Caesarean births at epidemic levels in some nations: Docs

Surgery in progress. /COURTESY

Surgery in progress. /COURTESY

C-sections can save the lives of women and babies when there are birth complications such as fetal distress, or abnormal positioning.

Worldwide Caesarean section use has almost doubled in two decades and has reached "epidemic" proportions in some countries, doctors warned Friday, highlighting a huge gap in childbirth care between rich and poor mothers.

In the 10 countries with the highest number of births in 2010-2015 period, there were large differences in caesarean section or C-section use between regions.

The authors suggested better education, more midwifery-led care and improved labour planning as ways of ensuring C-sections are only performed when medically necessary, as well as ensuring women properly understand the risks involved with the procedure.

While the USA saw more than a quarter of all births performed by C-section, some states used the procedure more than twice as often as others.

"In cases where complications occur, cesareans save lives, and we need to promote women's access [to this intervention] in poor areas, but we should not abuse it".

A new study has found that the number of births through caesarean section has nearly doubled globally since 2000.

Common reasons why women request C-sections include past negative experiences of vaginal birth, fear of labor pain or of the effects of labor such as pelvic floor damage, incontinence and reduced sexual function.

The number of C-section births around the world has almost doubled since 2000, and only a fraction of those surgical procedures are medically necessary, according to a series of three papers published today by an global coalition of researchers from the World Health Organization, Yale University, King's College London and elsewhere.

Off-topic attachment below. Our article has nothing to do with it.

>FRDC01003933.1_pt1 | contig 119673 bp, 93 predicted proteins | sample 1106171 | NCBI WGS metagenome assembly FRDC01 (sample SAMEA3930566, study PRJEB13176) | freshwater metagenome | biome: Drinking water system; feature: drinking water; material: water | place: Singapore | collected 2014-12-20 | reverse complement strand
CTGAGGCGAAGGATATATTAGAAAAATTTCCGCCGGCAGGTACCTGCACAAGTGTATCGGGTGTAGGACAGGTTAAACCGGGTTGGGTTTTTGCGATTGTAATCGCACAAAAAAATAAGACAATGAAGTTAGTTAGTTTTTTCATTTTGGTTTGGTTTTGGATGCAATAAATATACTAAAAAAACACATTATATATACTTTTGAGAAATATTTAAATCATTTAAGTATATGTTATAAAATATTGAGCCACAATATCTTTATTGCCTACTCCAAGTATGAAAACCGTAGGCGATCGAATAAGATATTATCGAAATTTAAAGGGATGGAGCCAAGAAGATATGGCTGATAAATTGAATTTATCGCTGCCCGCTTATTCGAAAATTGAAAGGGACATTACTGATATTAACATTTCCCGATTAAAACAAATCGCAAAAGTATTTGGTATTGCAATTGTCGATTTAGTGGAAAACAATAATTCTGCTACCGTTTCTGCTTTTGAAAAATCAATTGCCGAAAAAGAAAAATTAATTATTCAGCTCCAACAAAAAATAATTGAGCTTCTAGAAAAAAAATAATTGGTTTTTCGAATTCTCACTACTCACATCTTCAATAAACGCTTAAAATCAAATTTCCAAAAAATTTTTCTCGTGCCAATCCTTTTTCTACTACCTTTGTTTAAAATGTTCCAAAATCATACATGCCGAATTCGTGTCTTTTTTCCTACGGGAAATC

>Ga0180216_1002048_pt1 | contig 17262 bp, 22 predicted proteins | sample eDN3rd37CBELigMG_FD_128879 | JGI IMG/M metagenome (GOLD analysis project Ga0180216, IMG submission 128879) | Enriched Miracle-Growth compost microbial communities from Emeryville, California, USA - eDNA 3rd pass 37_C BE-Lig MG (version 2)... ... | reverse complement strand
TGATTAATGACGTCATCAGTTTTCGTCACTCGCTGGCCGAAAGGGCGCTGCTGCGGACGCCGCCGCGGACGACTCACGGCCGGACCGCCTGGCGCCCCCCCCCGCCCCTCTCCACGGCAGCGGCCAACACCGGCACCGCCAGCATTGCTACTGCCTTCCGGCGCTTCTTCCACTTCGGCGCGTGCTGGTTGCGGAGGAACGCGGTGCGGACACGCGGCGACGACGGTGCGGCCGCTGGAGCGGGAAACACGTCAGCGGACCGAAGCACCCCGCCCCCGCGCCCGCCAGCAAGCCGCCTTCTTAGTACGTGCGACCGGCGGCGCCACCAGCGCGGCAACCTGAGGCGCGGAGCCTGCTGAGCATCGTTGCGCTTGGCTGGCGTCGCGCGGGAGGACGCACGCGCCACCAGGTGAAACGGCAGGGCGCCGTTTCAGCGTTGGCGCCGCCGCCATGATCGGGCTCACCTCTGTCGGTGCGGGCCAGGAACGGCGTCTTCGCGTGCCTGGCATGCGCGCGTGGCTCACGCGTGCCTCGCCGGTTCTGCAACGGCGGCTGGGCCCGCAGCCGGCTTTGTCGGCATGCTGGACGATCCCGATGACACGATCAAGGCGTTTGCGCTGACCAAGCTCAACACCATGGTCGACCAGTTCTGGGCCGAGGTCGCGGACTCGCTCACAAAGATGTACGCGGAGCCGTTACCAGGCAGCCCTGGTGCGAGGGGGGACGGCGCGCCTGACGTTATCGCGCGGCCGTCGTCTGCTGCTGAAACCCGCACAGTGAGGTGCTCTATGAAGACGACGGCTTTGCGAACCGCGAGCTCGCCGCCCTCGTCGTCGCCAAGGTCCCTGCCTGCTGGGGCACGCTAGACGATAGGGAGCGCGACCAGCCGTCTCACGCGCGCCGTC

Of the 169 countries included in the study 15 of them, including Mexico, Brazil, and Turkey, have C-section use that exceeds 40 per cent of births, with the Dominican Republic having the highest figure worldwide with 58.1 per cent of births.

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Improvements have been slow across sub-Saharan Africa (around 2% per year), where C-section use has remained low, increasing from 3% to 4.1% of births in West and Central Africa, and from 4.6% to 6.2% in Eastern and Southern Africa.

But in close to a quarter of nations surveyed, caesarean section use is significantly lower than average.

The Lancet researchers point to several possible reasons for the rise: Younger doctors who perform C-sections may lose confidence in completing vaginal deliveries, driving up the surgery rate over time.

But experts also warn that the increase in C-sections needs to come alongside a greater awareness of the health risks that accompany the procedure.

"C-section is a type of major surgery, which carries risks that require careful consideration".

But the procedure can lead to scarring of the womb, which heightens the risk of complications during future births, such as from bleeding, abnormal development of the placenta, ectopic pregnancy, stillbirth and preterm birth.

"Pregnant mothers must have access to professional and informed advice in order to make a decision".

Emeritus Professor Gerard Visser, of University Medical Centre Utrecht in the Netherlands, and chairman of FIGO's Committee for Safe Motherhood and Newborn Health, said: "Worldwide there is an alarming increase in caesarean section rates. Joint actions with governmental bodies, the health care insurance industry, and women's groups are urgently needed to stop unnecessary C-sections and enable women and families to be confident of receiving the most appropriate obstetric care for their individual circumstances".

The uptick in C-sections - and the persistent disparities in where they're performed - points to two connected trends, the authors write.

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